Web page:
a cover layer for electrically insulating and covering the second surface, the cover layer being impermeable to the solute;
whereby exposure of the hydrophilic matrix to water converts the matrix from the inactive state to a hydrated, active state permitting electrokinetic transport of the solute.
2. The device of claim 1, further comprising a means for introducing water into the conductor element.
3. The device of claim 2, further comprising a means for introducing the aqueous solute into the conductor element.
4. The device of claim 1, wherein the solid hydrophilic-matrix layer is micro-fabricated onto the substrate.
5. The device of claim 1, wherein the solid hydrophilic-matrix layer is a dry reagent film.
6. The device of claim 1, wherein the cover layer is micro-fabricated onto the conductor element and the substrate.
7. The device of claim 1, wherein at least one of the cover layer and the substrate has at least one portion which is permeable to water vapor.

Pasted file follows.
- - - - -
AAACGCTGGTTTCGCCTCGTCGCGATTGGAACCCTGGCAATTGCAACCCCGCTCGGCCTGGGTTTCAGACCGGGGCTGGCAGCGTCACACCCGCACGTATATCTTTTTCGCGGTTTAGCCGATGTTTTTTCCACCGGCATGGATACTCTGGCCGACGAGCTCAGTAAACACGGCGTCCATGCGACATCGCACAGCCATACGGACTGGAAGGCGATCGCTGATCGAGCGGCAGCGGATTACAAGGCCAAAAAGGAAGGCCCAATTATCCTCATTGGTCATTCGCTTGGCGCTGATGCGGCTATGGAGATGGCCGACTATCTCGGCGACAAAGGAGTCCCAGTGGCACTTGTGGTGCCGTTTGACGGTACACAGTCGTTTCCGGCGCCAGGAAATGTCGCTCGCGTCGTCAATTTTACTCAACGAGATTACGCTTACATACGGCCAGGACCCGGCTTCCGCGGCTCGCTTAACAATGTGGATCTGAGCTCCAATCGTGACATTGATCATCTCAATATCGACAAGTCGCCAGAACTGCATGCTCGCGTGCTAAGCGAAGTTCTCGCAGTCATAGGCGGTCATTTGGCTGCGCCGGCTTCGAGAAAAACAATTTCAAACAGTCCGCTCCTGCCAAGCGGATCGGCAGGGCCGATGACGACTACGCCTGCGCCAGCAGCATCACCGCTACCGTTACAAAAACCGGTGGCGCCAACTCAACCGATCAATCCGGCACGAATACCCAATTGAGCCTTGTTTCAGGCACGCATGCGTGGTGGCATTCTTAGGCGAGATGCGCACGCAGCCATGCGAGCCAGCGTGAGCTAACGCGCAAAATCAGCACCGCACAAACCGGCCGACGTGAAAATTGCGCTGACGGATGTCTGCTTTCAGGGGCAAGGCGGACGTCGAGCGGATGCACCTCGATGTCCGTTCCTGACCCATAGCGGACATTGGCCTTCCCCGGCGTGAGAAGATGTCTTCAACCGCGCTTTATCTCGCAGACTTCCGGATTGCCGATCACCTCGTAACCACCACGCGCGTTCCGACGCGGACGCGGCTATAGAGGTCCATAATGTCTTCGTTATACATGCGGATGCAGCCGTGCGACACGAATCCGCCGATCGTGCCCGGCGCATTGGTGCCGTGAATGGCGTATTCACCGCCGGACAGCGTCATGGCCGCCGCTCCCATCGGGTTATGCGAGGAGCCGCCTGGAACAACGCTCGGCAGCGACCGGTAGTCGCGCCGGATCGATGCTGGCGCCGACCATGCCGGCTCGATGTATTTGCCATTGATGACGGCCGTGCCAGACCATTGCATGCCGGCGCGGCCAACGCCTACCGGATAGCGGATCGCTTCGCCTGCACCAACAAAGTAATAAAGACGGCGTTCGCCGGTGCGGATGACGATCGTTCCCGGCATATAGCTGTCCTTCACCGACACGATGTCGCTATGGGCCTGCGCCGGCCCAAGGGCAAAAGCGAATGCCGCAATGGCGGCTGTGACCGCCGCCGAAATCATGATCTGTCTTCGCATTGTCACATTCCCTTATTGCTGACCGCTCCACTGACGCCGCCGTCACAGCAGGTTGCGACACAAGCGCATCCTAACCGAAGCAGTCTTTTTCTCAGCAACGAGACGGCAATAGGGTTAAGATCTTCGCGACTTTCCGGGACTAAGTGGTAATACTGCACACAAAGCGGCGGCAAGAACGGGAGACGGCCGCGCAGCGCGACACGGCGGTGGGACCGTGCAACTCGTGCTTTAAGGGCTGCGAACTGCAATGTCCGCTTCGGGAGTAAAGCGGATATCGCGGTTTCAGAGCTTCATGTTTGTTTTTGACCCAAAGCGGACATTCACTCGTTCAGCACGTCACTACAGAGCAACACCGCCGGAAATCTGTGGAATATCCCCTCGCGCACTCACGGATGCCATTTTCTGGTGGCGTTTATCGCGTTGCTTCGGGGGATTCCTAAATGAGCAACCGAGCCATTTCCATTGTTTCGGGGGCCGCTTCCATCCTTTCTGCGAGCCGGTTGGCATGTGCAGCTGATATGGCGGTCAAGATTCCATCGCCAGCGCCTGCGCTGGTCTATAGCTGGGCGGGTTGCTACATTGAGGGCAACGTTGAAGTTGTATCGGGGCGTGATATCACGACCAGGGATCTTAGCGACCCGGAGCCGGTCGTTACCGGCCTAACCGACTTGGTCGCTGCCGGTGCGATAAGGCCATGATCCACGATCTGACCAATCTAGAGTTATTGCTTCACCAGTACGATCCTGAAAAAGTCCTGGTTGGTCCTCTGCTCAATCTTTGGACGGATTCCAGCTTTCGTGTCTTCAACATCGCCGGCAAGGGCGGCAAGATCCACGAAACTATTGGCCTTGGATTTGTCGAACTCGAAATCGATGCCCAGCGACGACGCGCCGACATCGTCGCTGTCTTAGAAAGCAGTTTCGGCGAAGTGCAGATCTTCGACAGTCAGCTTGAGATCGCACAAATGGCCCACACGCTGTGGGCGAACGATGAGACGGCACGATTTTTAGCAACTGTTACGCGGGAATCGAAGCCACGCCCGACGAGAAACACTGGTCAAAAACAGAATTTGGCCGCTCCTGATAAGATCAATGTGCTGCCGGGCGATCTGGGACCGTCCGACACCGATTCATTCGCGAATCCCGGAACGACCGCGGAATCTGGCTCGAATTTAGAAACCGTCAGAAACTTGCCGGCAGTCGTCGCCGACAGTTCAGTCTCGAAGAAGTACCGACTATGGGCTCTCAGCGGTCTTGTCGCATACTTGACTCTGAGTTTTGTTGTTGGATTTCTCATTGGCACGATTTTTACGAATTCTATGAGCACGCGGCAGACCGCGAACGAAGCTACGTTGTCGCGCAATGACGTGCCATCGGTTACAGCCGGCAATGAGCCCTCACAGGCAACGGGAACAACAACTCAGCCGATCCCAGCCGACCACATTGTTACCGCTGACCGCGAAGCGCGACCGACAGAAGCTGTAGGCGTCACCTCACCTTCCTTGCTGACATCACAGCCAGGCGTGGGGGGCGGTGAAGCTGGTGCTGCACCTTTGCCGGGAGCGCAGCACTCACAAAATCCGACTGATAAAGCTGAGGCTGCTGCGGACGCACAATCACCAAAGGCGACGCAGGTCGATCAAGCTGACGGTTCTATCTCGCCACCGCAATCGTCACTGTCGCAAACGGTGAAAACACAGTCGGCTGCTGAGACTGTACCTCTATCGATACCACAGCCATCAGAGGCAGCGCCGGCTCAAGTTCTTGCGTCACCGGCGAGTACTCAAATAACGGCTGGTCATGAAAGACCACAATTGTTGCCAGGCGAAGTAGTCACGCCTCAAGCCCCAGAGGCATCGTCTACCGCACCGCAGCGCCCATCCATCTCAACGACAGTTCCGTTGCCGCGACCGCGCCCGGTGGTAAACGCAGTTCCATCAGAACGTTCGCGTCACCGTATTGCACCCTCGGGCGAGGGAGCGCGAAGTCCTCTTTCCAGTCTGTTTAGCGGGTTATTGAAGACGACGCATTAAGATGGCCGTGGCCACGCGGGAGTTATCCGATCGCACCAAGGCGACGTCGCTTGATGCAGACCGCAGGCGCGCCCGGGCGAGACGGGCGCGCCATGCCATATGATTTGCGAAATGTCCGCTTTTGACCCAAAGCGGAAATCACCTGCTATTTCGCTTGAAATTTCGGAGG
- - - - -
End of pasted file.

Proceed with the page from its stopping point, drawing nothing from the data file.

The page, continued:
8. The device of claim 1, further including a pair of spaced apart electrodes in electric contact with the conductor element at spaced apart locations for applying an electric potential across the conductor element.
9. The device of claim 8, wherein the electrodes are applied to the substrate and the device further includes an insulator layer for electrically insulating each electrode, the insulator layer having an opening in each region of overlap between one of the electrodes and the conductor element for permitting electric contact of the conductor element with the integral electrodes for electrokinetic pumping.
10. The device of claim 1, wherein the substrate is made of electrically insulating material.
11. The device of claim 1, wherein the substrate includes a layer of electrically conductive material and a layer of electrically insulating material intermediate the layer of conductive material and the conductor element.
12. The device of claim 1, wherein one of the substrate and the cover layer has a pair of openings for input and output of the solute species to be transported through the conductor element.
13. A device for electrokinetic transport of an aqueous solute, comprising an electrically insulating substrate;